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The colonial toxicity of the ‘be patient’ speech

By Cindy Blackstock      

If we want to really honour Shannen Koostachin and the many children like her—we need to speak up, keep talking until government takes immediate action to end the inequality. If they don’t—vote them out because kids like Shannen are worth the money. The time for patience is over.

Shannen Koostachin, pictured Nov. 26, 2008, at the Attawapiskat Human Rights Forum shorty before she spoke to 600 youth activists in Toronto as part of the Attawapiskat fight to close underfunding gaps of First Nations schools on reserve. Koostachin died in a car accident when she was 15 years old. She and her Grade 8 classmates had launched the campaign when they were being educated in squalid, broken down portables and her campaign later became the largest youth-led human rights movement in Canadian history. She was nominated for the 2008 International Children's Peace Prize. Koostachin's campaign was made into the 2013 documentary film, Hi-Ho Mistahey, directed by Alanis Obomsawin. The fight for Koostachin's dream of equal rights for First Nations children continues. Photograph courtesy of Janet Doherty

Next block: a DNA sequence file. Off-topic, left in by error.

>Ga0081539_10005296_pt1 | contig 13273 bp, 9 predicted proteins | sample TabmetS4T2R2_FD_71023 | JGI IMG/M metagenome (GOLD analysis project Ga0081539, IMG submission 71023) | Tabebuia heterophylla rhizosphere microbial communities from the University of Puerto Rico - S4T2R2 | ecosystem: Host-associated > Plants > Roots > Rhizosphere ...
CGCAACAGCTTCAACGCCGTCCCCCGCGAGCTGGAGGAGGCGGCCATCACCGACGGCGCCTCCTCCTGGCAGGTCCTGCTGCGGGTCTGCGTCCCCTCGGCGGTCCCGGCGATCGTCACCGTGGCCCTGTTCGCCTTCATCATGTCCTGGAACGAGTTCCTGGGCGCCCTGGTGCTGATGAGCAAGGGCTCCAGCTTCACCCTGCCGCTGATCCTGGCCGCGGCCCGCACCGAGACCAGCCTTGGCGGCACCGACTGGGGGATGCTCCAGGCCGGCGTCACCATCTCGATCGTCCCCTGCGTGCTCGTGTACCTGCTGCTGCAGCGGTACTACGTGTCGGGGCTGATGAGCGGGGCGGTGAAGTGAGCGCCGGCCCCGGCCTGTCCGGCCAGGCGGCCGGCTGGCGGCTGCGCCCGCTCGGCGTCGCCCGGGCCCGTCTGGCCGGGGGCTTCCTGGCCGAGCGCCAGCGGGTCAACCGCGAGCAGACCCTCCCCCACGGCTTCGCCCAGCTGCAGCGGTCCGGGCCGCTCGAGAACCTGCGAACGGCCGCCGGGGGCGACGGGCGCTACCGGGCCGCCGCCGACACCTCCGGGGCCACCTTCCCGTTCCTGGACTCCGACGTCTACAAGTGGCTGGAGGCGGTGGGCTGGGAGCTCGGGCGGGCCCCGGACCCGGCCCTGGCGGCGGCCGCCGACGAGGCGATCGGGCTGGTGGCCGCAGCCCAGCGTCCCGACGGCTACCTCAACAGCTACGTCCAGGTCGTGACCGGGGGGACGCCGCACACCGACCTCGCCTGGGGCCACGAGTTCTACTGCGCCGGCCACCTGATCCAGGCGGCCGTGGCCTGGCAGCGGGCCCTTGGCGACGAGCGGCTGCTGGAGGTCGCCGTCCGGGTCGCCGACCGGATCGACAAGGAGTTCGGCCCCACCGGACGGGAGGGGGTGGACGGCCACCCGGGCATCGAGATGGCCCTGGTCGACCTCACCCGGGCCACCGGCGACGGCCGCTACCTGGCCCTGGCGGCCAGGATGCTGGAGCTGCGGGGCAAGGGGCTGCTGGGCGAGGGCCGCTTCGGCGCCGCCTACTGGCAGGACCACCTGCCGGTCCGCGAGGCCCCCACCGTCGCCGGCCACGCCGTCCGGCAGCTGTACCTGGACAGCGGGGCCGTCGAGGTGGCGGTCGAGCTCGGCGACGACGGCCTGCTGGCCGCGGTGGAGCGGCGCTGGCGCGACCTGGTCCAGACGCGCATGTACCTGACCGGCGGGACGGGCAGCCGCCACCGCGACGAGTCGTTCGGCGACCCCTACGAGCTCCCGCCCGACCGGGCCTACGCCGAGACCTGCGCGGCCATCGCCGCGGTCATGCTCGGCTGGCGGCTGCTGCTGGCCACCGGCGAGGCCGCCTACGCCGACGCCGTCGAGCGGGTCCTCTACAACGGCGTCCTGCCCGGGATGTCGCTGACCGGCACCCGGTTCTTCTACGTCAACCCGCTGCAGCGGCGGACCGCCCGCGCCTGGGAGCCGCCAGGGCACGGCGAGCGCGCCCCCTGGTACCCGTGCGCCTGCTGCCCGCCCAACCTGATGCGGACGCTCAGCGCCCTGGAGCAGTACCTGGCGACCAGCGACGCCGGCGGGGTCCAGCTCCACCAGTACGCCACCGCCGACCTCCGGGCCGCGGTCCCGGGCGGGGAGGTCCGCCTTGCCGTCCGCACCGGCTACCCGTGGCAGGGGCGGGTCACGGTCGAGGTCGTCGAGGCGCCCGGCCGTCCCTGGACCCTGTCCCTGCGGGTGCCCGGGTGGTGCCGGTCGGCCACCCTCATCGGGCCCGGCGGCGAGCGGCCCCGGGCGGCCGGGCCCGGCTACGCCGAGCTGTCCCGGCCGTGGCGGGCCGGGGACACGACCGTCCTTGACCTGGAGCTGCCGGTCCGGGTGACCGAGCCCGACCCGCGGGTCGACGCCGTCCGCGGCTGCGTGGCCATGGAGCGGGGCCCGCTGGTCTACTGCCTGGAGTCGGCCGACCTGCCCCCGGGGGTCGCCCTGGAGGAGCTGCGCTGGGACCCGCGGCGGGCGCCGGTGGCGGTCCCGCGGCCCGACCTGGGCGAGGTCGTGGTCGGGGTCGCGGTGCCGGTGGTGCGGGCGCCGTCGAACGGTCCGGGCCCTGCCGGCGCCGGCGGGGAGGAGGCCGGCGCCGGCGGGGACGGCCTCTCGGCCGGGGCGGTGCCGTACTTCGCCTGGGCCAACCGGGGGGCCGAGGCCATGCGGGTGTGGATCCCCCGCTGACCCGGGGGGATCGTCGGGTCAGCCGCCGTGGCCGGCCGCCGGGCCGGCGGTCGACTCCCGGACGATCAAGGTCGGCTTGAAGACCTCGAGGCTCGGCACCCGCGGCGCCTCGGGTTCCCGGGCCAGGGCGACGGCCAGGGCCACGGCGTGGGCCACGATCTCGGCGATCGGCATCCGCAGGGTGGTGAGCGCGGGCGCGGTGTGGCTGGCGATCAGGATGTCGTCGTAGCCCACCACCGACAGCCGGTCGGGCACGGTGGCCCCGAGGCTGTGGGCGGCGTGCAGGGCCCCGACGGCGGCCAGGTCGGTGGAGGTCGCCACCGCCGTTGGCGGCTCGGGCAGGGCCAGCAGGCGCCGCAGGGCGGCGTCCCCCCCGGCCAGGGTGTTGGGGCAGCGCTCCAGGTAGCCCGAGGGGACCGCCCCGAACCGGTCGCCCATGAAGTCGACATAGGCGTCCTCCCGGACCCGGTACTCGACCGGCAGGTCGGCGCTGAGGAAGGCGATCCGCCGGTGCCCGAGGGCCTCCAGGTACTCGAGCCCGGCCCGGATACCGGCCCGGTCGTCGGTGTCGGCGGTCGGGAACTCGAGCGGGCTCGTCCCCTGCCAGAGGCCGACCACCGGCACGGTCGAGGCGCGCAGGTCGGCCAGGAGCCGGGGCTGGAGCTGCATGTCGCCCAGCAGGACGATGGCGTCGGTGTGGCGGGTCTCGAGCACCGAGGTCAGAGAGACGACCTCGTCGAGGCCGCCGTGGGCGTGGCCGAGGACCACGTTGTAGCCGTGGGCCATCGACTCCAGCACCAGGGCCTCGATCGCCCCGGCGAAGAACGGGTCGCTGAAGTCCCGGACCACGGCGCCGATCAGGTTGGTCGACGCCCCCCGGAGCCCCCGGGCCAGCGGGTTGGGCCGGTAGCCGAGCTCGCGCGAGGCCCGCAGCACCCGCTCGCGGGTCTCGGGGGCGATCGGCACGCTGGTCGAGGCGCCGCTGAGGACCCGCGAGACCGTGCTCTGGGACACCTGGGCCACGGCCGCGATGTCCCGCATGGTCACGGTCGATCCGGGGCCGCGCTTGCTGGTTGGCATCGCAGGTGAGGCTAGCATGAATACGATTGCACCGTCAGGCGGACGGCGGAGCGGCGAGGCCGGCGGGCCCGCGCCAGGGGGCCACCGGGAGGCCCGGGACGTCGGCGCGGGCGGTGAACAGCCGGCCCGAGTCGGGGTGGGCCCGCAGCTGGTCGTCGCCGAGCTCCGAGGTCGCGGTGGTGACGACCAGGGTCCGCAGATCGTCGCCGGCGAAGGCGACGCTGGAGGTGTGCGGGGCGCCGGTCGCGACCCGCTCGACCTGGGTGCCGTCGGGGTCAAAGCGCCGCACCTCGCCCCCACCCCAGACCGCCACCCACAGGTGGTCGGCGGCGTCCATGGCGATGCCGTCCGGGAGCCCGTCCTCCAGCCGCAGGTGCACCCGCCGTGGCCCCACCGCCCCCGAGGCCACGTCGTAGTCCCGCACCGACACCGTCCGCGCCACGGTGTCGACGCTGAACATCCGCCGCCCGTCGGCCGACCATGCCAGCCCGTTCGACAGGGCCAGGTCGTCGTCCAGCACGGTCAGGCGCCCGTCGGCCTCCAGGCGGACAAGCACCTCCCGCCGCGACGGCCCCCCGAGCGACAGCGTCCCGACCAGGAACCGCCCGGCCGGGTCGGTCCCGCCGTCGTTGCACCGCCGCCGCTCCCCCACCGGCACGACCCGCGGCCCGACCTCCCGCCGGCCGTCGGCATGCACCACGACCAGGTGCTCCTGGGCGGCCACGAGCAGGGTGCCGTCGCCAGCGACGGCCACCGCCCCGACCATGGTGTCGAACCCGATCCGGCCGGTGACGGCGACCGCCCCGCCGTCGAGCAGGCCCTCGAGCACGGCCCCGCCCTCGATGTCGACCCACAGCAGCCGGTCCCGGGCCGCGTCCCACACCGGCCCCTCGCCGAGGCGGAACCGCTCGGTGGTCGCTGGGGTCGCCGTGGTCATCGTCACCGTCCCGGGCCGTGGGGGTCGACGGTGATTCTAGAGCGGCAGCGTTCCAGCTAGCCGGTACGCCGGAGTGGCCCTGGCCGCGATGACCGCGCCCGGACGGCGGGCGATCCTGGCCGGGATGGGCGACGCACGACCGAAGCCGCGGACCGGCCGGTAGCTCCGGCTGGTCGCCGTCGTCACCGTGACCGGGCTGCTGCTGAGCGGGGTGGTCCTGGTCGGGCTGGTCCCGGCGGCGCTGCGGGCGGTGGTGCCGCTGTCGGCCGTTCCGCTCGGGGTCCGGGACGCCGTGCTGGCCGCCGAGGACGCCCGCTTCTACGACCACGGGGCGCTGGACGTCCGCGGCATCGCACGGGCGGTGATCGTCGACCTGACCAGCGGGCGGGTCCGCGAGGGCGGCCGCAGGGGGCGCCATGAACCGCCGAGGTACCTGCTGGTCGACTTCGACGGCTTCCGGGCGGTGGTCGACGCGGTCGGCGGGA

MONTREAL—What does it feel like when the Canadian government does not feel like you are worth the same amount of money as other children in Canada and being told to “be patient” by the government when you talk about the problem? Shannen Koostachin could answer this because she lived on reserve at the Attawapiskat First Nation, where the federal government funds public services but does so at far lesser levels than other people in Canada receive from their provincial/territorial governments.

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